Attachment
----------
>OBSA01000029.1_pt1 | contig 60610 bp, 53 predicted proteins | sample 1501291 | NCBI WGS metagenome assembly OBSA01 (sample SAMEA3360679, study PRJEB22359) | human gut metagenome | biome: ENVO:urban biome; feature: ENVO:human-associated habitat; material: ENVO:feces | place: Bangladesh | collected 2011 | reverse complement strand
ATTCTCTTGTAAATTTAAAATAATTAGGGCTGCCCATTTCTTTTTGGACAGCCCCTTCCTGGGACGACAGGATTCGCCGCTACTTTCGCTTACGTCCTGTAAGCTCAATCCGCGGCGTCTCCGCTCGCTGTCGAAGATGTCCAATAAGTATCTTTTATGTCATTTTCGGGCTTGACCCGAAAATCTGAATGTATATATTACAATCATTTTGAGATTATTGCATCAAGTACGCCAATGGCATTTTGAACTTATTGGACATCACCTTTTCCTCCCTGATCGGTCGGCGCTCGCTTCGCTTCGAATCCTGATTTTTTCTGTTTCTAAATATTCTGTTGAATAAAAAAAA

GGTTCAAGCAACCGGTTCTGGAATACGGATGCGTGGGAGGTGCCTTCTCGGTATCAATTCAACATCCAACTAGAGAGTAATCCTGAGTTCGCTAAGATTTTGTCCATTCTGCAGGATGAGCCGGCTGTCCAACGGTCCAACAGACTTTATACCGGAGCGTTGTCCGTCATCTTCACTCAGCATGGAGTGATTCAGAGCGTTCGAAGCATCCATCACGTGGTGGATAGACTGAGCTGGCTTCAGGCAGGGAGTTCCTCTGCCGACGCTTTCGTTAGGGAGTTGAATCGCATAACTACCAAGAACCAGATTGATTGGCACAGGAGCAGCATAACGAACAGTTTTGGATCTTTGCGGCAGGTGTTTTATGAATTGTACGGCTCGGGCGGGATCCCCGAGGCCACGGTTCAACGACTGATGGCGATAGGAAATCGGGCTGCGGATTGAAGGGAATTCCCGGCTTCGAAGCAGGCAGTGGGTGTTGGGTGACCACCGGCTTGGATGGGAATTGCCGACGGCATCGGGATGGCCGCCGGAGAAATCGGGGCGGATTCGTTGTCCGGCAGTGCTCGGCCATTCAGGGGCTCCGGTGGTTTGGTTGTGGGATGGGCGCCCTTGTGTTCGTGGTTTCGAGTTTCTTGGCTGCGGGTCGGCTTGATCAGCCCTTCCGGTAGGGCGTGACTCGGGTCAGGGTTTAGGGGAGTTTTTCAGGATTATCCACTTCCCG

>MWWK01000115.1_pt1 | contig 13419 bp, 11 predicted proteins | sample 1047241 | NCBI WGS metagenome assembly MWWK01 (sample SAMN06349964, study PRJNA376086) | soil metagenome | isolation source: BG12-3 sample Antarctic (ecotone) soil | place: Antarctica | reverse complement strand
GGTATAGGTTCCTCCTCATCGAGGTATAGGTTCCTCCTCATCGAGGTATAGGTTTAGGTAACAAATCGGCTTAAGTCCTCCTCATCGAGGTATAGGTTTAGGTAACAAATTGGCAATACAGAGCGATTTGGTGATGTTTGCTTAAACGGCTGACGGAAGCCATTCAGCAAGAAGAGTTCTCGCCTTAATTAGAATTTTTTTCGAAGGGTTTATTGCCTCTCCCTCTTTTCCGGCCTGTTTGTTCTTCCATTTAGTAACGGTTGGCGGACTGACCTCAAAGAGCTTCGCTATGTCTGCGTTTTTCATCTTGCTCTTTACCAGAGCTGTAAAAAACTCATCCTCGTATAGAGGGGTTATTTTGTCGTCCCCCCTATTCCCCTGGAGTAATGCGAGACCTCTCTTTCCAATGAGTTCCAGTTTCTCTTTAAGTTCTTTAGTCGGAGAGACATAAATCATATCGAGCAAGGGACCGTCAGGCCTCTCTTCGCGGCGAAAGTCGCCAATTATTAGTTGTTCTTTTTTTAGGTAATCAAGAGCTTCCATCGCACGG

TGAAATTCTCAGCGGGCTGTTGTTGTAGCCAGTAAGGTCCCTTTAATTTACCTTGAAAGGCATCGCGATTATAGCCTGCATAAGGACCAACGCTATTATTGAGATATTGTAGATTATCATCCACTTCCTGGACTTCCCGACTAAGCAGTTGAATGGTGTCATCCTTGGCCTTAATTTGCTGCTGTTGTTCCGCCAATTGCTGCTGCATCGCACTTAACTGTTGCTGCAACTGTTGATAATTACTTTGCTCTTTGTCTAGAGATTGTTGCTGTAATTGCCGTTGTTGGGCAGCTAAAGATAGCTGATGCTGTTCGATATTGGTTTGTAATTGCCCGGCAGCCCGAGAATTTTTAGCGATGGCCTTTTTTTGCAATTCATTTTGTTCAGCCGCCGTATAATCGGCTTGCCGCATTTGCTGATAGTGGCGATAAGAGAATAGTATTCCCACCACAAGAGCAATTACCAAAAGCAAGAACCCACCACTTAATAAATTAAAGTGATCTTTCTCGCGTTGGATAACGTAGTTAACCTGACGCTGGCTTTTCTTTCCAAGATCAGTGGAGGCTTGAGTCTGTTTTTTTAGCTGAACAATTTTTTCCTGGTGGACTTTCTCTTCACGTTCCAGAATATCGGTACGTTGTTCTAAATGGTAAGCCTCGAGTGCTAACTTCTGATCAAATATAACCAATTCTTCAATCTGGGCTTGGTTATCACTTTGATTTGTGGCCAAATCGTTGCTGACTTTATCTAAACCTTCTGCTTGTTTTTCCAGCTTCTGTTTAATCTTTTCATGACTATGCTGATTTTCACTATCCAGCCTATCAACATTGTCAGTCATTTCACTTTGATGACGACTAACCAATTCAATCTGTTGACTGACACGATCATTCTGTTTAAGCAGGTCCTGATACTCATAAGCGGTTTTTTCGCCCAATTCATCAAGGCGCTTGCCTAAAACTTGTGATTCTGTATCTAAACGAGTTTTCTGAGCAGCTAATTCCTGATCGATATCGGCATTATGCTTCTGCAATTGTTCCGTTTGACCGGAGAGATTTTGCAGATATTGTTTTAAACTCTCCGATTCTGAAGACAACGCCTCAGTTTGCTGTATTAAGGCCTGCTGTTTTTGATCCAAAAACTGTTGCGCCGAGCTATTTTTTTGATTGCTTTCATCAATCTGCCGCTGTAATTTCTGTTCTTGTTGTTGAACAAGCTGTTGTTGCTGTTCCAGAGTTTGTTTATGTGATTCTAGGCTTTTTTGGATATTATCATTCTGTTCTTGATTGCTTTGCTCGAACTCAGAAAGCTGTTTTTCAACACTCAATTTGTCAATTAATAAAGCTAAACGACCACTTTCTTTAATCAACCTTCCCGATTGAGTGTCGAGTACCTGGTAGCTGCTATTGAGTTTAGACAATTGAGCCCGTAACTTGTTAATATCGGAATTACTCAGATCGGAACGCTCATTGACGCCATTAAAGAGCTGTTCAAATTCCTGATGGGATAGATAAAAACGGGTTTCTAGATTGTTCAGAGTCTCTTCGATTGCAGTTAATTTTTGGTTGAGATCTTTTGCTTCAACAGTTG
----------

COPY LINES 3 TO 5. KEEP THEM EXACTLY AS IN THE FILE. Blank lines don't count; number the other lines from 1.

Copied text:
GGTTCAAGCAACCGGTTCTGGAATACGGATGCGTGGGAGGTGCCTTCTCGGTATCAATTCAACATCCAACTAGAGAGTAATCCTGAGTTCGCTAAGATTTTGTCCATTCTGCAGGATGAGCCGGCTGTCCAACGGTCCAACAGACTTTATACCGGAGCGTTGTCCGTCATCTTCACTCAGCATGGAGTGATTCAGAGCGTTCGAAGCATCCATCACGTGGTGGATAGACTGAGCTGGCTTCAGGCAGGGAGTTCCTCTGCCGACGCTTTCGTTAGGGAGTTGAATCGCATAACTACCAAGAACCAGATTGATTGGCACAGGAGCAGCATAACGAACAGTTTTGGATCTTTGCGGCAGGTGTTTTATGAATTGTACGGCTCGGGCGGGATCCCCGAGGCCACGGTTCAACGACTGATGGCGATAGGAAATCGGGCTGCGGATTGAAGGGAATTCCCGGCTTCGAAGCAGGCAGTGGGTGTTGGGTGACCACCGGCTTGGATGGGAATTGCCGACGGCATCGGGATGGCCGCCGGAGAAATCGGGGCGGATTCGTTGTCCGGCAGTGCTCGGCCATTCAGGGGCTCCGGTGGTTTGGTTGTGGGATGGGCGCCCTTGTGTTCGTGGTTTCGAGTTTCTTGGCTGCGGGTCGGCTTGATCAGCCCTTCCGGTAGGGCGTGACTCGGGTCAGGGTTTAGGGGAGTTTTTCAGGATTATCCACTTCCCG

>MWWK01000115.1_pt1 | contig 13419 bp, 11 predicted proteins | sample 1047241 | NCBI WGS metagenome assembly MWWK01 (sample SAMN06349964, study PRJNA376086) | soil metagenome | isolation source: BG12-3 sample Antarctic (ecotone) soil | place: Antarctica | reverse complement strand
GGTATAGGTTCCTCCTCATCGAGGTATAGGTTCCTCCTCATCGAGGTATAGGTTTAGGTAACAAATCGGCTTAAGTCCTCCTCATCGAGGTATAGGTTTAGGTAACAAATTGGCAATACAGAGCGATTTGGTGATGTTTGCTTAAACGGCTGACGGAAGCCATTCAGCAAGAAGAGTTCTCGCCTTAATTAGAATTTTTTTCGAAGGGTTTATTGCCTCTCCCTCTTTTCCGGCCTGTTTGTTCTTCCATTTAGTAACGGTTGGCGGACTGACCTCAAAGAGCTTCGCTATGTCTGCGTTTTTCATCTTGCTCTTTACCAGAGCTGTAAAAAACTCATCCTCGTATAGAGGGGTTATTTTGTCGTCCCCCCTATTCCCCTGGAGTAATGCGAGACCTCTCTTTCCAATGAGTTCCAGTTTCTCTTTAAGTTCTTTAGTCGGAGAGACATAAATCATATCGAGCAAGGGACCGTCAGGCCTCTCTTCGCGGCGAAAGTCGCCAATTATTAGTTGTTCTTTTTTTAGGTAATCAAGAGCTTCCATCGCACGG